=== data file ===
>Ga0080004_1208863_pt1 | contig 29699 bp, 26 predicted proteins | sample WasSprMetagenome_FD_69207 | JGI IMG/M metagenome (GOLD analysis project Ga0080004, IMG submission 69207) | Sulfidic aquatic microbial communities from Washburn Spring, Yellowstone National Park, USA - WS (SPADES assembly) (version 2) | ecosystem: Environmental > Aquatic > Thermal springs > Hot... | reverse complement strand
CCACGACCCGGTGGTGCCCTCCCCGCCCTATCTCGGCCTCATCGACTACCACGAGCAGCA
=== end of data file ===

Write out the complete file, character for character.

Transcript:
>Ga0080004_1208863_pt1 | contig 29699 bp, 26 predicted proteins | sample WasSprMetagenome_FD_69207 | JGI IMG/M metagenome (GOLD analysis project Ga0080004, IMG submission 69207) | Sulfidic aquatic microbial communities from Washburn Spring, Yellowstone National Park, USA - WS (SPADES assembly) (version 2) | ecosystem: Environmental > Aquatic > Thermal springs > Hot... | reverse complement strand
CCACGACCCGGTGGTGCCCTCCCCGCCCTATCTCGGCCTCATCGACTACCACGAGCAGCA